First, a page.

It has been two decades since the death of activist Nkosi Johnson, the 12-year-old who brought the HIV and Aids pandemic into the spotlight. A move that has subsequently helped fight Covid-19, according to experts.
World Aids Day was on Wednesday and while Covid-19 has grabbed the global spotlight, together they created the Beta variant that drove the country’s second wave.
According to UNAIDS, in 2020, 38 million people were recorded to be living with HIV and there were 690 000 deaths. There were 1.5 million new infections during the same period, amounting to about 4 000 new infections daily.
The global target was to reduce new infections to 500 000 for 2020, but while that target was missed, the number of people on antiretroviral therapy has bolstered. In 2010 there were 7.5 million people getting therapy and now, according to the latest figures, that number was 27.4 million people.
About 70% of all cases were in Africa with one in every four infections being a young woman.
The Centre for Systems Science and Engineering at Johns Hopkins University in Baltimore, Maryland, US, tracks the global Covid-19 pandemic.
Data from their Coronavirus Research Centre’s dashboard revealed that since the beginning of the Covid-19 pandemic in 2019, there have been about 264 million cases and 5 237 087 deaths.
Clinical epidemiologist Professor Quarraisha Abdool Karim said while the HIV and Aids epidemic has continued to baffle the world’s best and brightest for decades, the strides made against Covid-19 was a result of global solidarity.
“These epidemics are not over and we are all still reeling from Omicron. We were hoping for a quiet festive season, but we have a long way to go. We built international ties in the fight against HIV and through continued international solidarity and collaborations, we have a way forward against Covid-19 and future pandemics.”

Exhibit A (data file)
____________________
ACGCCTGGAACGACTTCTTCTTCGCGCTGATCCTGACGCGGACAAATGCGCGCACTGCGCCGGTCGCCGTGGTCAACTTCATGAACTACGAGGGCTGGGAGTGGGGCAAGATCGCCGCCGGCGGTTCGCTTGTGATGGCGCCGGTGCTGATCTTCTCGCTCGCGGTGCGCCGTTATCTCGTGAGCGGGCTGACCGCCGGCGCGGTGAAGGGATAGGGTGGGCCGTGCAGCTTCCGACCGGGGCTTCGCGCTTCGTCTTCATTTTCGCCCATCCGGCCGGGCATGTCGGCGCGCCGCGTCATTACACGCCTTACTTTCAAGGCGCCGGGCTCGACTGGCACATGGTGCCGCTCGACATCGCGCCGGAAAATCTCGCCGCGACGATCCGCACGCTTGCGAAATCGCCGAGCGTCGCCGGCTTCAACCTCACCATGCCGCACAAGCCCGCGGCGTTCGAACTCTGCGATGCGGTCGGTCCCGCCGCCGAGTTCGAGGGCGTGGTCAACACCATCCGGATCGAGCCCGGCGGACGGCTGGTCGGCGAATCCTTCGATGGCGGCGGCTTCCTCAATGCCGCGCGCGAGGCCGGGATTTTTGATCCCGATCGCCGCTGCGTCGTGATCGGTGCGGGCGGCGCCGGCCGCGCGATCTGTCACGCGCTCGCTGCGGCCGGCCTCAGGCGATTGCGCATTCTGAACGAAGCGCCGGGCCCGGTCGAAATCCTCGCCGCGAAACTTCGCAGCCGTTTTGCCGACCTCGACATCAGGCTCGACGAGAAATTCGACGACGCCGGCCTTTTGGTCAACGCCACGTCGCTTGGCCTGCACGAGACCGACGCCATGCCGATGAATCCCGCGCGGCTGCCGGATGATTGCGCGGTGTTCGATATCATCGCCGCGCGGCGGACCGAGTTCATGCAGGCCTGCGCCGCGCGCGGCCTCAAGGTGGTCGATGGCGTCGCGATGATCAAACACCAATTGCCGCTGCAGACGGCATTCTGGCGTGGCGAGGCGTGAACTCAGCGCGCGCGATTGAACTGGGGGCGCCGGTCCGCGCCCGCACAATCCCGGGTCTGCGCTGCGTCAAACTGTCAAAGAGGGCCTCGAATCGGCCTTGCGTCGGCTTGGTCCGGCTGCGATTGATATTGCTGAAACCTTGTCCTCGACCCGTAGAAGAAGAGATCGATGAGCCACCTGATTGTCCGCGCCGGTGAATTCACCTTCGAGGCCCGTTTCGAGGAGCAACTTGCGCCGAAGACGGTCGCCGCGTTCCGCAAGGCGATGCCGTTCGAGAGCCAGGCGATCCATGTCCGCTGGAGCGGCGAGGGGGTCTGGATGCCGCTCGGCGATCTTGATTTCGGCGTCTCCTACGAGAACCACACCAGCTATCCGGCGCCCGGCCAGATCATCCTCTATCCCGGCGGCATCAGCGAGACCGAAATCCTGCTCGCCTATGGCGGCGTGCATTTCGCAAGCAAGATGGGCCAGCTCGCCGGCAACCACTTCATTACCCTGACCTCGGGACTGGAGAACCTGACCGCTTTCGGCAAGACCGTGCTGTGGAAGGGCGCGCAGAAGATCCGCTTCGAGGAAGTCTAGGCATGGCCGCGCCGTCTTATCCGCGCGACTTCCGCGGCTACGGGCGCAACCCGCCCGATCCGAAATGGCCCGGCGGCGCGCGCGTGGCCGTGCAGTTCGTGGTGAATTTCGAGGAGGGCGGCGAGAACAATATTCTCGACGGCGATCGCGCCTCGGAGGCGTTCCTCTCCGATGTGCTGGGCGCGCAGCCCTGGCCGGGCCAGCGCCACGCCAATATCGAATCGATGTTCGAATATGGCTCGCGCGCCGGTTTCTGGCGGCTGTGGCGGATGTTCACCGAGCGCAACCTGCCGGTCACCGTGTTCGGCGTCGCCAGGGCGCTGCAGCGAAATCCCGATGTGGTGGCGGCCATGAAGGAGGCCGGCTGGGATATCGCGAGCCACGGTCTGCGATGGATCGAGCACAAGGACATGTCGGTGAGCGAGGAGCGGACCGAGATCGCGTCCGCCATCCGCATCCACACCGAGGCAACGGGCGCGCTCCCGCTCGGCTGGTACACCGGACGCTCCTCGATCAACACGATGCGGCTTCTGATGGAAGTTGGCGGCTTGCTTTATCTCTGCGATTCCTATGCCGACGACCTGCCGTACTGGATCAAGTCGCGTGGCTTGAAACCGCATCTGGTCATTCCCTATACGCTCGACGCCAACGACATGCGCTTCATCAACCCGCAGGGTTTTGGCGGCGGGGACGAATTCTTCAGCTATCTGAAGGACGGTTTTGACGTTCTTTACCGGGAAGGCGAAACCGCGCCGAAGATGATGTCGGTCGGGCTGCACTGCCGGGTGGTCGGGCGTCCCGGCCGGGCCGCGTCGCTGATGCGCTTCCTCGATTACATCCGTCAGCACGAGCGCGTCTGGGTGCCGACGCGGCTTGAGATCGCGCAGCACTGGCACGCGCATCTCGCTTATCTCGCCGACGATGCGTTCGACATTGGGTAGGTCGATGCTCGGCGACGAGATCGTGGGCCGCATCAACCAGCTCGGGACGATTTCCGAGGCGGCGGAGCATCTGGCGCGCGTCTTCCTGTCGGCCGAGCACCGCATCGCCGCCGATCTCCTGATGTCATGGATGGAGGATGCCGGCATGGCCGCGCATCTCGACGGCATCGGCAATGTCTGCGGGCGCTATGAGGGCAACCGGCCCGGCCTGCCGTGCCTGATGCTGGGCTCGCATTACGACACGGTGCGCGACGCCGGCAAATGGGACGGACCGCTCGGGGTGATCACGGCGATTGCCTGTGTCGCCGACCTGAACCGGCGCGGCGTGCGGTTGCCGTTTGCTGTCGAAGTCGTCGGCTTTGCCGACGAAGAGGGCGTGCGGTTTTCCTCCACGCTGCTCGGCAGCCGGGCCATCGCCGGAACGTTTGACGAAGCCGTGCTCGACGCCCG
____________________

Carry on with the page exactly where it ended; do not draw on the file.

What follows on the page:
She was the associate scientific director of the Centre for the Aids Programme of Research in SA (CAPRISA) where she worked with her husband, infectious diseases epidemiologist Professor Salim Abdool Karim, CAPRISA’s director.
He was the chair of the Covid-19 ministerial advisory committee before stepping down in March to focus on his work with HIV and Aids.
“Covid-19 presented key challenges to controlling HIV and Aids. All focus was redirected to Covid-19 so HIV attention declined. The lockdowns caused a 57% drop in people visiting healthcare facilities that hindered HIV testing and antiretroviral therapy,” he said
Abdool Karim said new variants had a higher likelihood to develop in immuno compromised individuals.
“The Beta variant of concern that drove the country’s second wave last festive season was developed in an HIV positive patient. More variants will continue to rise from immuno-compromised individuals, which included transplant and chemotherapy patients,” he said.
Abdool Karim added lessons from the Covid-19 pandemic that showed that flexibility was highly required in conjunction with committed leadership and innovation.
“The goal remains for HIV to become endemic by ending Aids by 2030. There are no silver bullets, there needs to be a recommitment to Treatment as Prevention (TasP) and Pre-exposure Prophylaxis (PrEP) must become the norm. PrEP prevents the spread of the virus.”